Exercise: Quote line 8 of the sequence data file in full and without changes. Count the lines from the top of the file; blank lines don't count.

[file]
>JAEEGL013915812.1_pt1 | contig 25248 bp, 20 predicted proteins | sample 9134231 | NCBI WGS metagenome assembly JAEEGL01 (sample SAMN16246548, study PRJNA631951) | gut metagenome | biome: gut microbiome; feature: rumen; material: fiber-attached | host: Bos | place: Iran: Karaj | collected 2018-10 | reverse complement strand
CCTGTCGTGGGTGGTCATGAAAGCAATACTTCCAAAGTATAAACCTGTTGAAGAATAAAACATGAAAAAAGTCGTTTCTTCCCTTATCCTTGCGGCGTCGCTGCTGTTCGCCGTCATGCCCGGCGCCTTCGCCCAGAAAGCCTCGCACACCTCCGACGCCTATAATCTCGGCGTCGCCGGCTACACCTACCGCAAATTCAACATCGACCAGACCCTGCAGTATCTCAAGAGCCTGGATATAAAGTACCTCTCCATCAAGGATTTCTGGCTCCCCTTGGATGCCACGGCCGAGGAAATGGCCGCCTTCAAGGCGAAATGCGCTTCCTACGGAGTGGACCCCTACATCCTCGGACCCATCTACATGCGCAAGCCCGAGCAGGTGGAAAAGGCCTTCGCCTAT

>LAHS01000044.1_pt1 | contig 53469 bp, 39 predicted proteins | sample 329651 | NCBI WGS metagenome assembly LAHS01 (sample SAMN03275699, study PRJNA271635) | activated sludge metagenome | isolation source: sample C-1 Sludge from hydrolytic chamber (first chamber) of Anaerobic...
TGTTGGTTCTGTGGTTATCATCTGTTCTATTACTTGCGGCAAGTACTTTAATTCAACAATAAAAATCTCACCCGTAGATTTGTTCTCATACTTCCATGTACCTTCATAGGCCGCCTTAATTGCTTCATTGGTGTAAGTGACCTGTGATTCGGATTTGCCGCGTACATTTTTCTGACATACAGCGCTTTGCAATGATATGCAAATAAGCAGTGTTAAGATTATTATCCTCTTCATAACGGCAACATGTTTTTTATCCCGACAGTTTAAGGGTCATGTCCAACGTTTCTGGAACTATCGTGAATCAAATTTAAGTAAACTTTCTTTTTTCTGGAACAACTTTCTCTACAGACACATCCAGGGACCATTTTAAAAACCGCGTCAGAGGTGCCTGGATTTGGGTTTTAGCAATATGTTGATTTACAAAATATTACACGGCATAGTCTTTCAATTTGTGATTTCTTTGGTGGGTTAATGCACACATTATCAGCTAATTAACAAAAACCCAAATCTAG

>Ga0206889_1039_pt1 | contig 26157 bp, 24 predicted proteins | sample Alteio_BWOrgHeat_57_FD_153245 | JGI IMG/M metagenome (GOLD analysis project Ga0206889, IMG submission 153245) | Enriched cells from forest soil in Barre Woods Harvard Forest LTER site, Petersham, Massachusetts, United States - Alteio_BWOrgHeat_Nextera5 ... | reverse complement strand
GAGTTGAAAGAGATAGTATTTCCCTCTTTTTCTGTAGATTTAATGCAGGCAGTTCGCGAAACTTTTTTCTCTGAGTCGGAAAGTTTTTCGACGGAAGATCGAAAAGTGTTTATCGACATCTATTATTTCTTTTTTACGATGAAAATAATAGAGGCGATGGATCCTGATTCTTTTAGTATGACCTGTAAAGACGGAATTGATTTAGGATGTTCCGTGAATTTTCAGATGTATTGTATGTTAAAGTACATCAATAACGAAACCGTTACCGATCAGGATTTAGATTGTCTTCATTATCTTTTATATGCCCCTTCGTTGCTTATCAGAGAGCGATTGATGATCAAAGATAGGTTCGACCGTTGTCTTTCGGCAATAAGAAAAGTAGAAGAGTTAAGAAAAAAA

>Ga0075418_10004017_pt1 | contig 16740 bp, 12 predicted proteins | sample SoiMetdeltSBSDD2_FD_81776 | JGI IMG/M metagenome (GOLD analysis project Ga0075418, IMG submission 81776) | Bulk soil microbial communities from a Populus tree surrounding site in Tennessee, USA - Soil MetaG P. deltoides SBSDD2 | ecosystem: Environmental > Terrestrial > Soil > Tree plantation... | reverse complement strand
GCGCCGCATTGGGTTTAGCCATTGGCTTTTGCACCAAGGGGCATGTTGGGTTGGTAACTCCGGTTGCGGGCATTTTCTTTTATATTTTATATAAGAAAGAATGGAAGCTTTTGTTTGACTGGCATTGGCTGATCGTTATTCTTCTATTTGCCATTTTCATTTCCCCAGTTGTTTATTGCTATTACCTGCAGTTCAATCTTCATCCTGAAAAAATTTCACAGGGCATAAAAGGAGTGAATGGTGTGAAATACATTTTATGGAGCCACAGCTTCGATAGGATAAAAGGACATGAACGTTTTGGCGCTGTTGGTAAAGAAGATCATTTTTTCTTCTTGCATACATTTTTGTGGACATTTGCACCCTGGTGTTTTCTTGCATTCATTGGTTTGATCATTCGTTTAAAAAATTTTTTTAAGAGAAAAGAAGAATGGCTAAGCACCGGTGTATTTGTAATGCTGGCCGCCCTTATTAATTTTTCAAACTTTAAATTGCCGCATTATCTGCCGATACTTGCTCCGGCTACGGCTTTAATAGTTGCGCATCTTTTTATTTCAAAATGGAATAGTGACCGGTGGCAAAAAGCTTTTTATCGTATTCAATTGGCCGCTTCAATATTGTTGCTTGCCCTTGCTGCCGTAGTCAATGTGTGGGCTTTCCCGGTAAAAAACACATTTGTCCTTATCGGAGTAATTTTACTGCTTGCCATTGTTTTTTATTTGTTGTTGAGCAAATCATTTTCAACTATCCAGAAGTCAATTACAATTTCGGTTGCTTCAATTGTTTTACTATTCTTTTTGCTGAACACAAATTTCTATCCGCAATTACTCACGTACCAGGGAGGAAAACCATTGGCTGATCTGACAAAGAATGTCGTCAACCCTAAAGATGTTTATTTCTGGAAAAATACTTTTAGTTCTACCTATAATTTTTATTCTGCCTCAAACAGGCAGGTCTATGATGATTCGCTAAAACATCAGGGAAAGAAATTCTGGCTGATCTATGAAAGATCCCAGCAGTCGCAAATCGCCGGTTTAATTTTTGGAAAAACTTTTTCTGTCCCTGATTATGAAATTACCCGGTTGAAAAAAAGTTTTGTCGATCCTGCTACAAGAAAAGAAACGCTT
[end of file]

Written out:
GCGCCGCATTGGGTTTAGCCATTGGCTTTTGCACCAAGGGGCATGTTGGGTTGGTAACTCCGGTTGCGGGCATTTTCTTTTATATTTTATATAAGAAAGAATGGAAGCTTTTGTTTGACTGGCATTGGCTGATCGTTATTCTTCTATTTGCCATTTTCATTTCCCCAGTTGTTTATTGCTATTACCTGCAGTTCAATCTTCATCCTGAAAAAATTTCACAGGGCATAAAAGGAGTGAATGGTGTGAAATACATTTTATGGAGCCACAGCTTCGATAGGATAAAAGGACATGAACGTTTTGGCGCTGTTGGTAAAGAAGATCATTTTTTCTTCTTGCATACATTTTTGTGGACATTTGCACCCTGGTGTTTTCTTGCATTCATTGGTTTGATCATTCGTTTAAAAAATTTTTTTAAGAGAAAAGAAGAATGGCTAAGCACCGGTGTATTTGTAATGCTGGCCGCCCTTATTAATTTTTCAAACTTTAAATTGCCGCATTATCTGCCGATACTTGCTCCGGCTACGGCTTTAATAGTTGCGCATCTTTTTATTTCAAAATGGAATAGTGACCGGTGGCAAAAAGCTTTTTATCGTATTCAATTGGCCGCTTCAATATTGTTGCTTGCCCTTGCTGCCGTAGTCAATGTGTGGGCTTTCCCGGTAAAAAACACATTTGTCCTTATCGGAGTAATTTTACTGCTTGCCATTGTTTTTTATTTGTTGTTGAGCAAATCATTTTCAACTATCCAGAAGTCAATTACAATTTCGGTTGCTTCAATTGTTTTACTATTCTTTTTGCTGAACACAAATTTCTATCCGCAATTACTCACGTACCAGGGAGGAAAACCATTGGCTGATCTGACAAAGAATGTCGTCAACCCTAAAGATGTTTATTTCTGGAAAAATACTTTTAGTTCTACCTATAATTTTTATTCTGCCTCAAACAGGCAGGTCTATGATGATTCGCTAAAACATCAGGGAAAGAAATTCTGGCTGATCTATGAAAGATCCCAGCAGTCGCAAATCGCCGGTTTAATTTTTGGAAAAACTTTTTCTGTCCCTGATTATGAAATTACCCGGTTGAAAAAAAGTTTTGTCGATCCTGCTACAAGAAAAGAAACGCTT